The need for their new facility to hit production and financial targets, an international supplement manufacturer was seeking ways to undergo important processes more efficiently and with more ergonomic labor for its factory workers.
At the top of this list was the process of bringing trays of gummies from their push carts to the top of an automatic weigh filler machine 15ft above the factory floor. IAS implemented an automation system that reduced the number of allocated workers, relieved remaining workers from the most strenuous tasks, and sped up the overall process.
The manufacturer needed a way to automate the process of removing stacks of trays full of gummies from carts, dumping the gummies into the weigh filler machine, and restacking the empty trays back onto bare carts. If this process would be left for manual processing it would have produced variety of shortcomings. First, the ergonomic and safety issues of team members climbing up stairs with full trays while others descended with empties would have been quite problematic. Secondly, it would demand a small team of workers be allocated and previous indicators showed that they would still not be able to keep up with the rates coming from the production area.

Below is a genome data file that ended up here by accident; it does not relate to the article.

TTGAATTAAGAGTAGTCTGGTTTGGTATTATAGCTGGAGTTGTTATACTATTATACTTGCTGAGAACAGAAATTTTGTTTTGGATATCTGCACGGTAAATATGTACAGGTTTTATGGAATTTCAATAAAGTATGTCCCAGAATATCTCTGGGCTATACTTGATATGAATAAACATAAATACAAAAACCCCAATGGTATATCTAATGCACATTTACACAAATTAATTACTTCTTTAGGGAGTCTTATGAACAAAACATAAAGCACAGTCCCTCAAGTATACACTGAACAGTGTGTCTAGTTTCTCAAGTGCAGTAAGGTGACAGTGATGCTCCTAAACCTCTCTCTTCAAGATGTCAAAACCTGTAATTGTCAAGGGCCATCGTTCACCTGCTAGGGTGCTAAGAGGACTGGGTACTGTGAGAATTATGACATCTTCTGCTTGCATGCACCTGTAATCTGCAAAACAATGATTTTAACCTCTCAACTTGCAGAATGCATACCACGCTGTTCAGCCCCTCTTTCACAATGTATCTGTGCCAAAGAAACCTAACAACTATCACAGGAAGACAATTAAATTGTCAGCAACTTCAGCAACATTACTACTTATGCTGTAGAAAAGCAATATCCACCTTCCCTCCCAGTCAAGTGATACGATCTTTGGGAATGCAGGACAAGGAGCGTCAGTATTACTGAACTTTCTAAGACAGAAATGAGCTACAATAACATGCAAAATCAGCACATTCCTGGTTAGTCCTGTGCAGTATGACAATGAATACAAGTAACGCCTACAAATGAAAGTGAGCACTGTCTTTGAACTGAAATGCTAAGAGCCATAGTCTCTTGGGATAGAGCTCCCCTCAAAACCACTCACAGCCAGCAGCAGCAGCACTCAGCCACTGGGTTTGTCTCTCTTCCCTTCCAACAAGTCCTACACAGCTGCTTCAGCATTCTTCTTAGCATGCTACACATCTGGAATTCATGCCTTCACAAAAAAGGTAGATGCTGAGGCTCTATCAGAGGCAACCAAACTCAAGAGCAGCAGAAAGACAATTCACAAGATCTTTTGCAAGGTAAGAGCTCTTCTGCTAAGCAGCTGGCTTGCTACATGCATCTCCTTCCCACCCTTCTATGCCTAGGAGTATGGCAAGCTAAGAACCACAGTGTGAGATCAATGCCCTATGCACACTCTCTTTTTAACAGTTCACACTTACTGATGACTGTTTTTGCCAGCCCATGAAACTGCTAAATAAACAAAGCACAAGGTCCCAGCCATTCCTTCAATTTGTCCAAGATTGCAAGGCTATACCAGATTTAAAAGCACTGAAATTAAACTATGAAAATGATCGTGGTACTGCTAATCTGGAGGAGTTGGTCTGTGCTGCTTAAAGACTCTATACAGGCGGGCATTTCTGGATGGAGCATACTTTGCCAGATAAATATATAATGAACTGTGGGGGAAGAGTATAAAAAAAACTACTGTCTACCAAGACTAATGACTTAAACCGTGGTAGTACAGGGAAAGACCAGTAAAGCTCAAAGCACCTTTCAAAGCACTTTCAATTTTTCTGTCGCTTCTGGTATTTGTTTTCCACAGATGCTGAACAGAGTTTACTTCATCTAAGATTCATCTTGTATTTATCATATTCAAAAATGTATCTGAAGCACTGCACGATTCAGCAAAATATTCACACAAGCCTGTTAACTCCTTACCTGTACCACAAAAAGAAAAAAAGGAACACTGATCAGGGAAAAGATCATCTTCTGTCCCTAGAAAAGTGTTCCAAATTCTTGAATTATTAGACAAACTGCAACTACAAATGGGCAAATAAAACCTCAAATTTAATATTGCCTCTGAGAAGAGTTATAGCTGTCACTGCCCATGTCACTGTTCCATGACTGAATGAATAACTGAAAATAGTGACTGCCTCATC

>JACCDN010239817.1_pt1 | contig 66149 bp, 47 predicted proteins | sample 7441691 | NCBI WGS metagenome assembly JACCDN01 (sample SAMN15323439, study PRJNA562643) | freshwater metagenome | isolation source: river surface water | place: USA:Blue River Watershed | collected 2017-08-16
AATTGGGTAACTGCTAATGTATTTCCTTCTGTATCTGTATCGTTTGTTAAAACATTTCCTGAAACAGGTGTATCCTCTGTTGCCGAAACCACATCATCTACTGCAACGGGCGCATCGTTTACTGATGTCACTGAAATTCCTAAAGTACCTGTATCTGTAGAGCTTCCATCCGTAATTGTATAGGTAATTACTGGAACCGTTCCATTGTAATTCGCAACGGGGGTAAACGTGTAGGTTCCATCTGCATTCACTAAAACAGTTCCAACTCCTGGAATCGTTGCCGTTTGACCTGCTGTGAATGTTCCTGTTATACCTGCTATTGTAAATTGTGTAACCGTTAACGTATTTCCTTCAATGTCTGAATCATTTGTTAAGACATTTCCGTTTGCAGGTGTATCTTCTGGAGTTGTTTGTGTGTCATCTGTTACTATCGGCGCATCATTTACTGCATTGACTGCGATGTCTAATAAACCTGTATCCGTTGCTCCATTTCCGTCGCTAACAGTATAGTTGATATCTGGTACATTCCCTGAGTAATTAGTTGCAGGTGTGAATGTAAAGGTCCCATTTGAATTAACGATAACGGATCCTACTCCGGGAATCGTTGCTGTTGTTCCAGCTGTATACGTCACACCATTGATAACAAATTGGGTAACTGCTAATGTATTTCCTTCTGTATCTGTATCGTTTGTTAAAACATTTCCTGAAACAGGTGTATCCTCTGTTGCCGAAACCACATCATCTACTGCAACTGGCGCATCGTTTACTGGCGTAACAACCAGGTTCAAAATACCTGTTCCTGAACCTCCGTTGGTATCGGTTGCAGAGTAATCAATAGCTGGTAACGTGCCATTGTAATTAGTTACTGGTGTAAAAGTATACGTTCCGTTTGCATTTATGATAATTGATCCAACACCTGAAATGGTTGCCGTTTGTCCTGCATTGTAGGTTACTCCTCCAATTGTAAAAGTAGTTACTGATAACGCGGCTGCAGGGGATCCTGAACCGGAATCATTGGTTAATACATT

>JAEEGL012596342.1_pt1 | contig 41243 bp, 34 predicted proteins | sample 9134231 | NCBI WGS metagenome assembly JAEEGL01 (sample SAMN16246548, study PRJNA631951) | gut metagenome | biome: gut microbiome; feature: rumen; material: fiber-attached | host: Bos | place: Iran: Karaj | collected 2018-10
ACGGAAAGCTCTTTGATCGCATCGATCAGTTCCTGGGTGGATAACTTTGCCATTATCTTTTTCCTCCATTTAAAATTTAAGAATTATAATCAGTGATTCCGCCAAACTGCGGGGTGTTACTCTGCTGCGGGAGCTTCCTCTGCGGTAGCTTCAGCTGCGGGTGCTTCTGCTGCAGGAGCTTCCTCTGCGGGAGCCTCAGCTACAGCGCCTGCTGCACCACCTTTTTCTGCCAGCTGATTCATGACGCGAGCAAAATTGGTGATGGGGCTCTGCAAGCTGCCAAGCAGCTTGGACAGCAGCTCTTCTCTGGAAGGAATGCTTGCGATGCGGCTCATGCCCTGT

IAS overcame the considerable height differential required by selecting a shelf-mounted variant of the KUKA KR 120. This robot option moves the second axis motor out in front of the robot and enables reaching much farther below its mounting point than a standard robot configuration. The robot was then mounted near the midpoint of its path to perform drastic moves below and above itself.
A cart indexing system was custom designed by IAS to allow operators to queue up a long string of product that would keep the robot cell well feed for a long timeframe. Once a cart was fully unloaded at the robot operating area, it would continue to move along the indexer and be used to stack the empty trays that the robot had dumped. It would continue to be indexed before reaching a designated area protected by light curtains where operators could remove the cart without stopping the system and transfer it back to the filling area.
Since the robot would be operating near consumable product, the end-of-arm-tool was designed with sanitary considerations in mind. During material handling tests it was found that product would sometimes stick together and not fully drop out fast enough when being flipped downward. This led to the robot’s gripper being outfitted with a pneumatic vibration unit that would shake the tray at the point of dumping to actively promote product evacuation.
The resulting system meant that a few shop personnel could now bring full carts to the system to assure it was always well fed and all operator interaction was done at ground level, without any lifting. The ease of maintaining full carts in the indexer meant that the robot was able to match the ambitious product rates required by the production area. Furthermore, the reduction in necessary staff freed up talent for other high impact activities as more of the new facility comes online.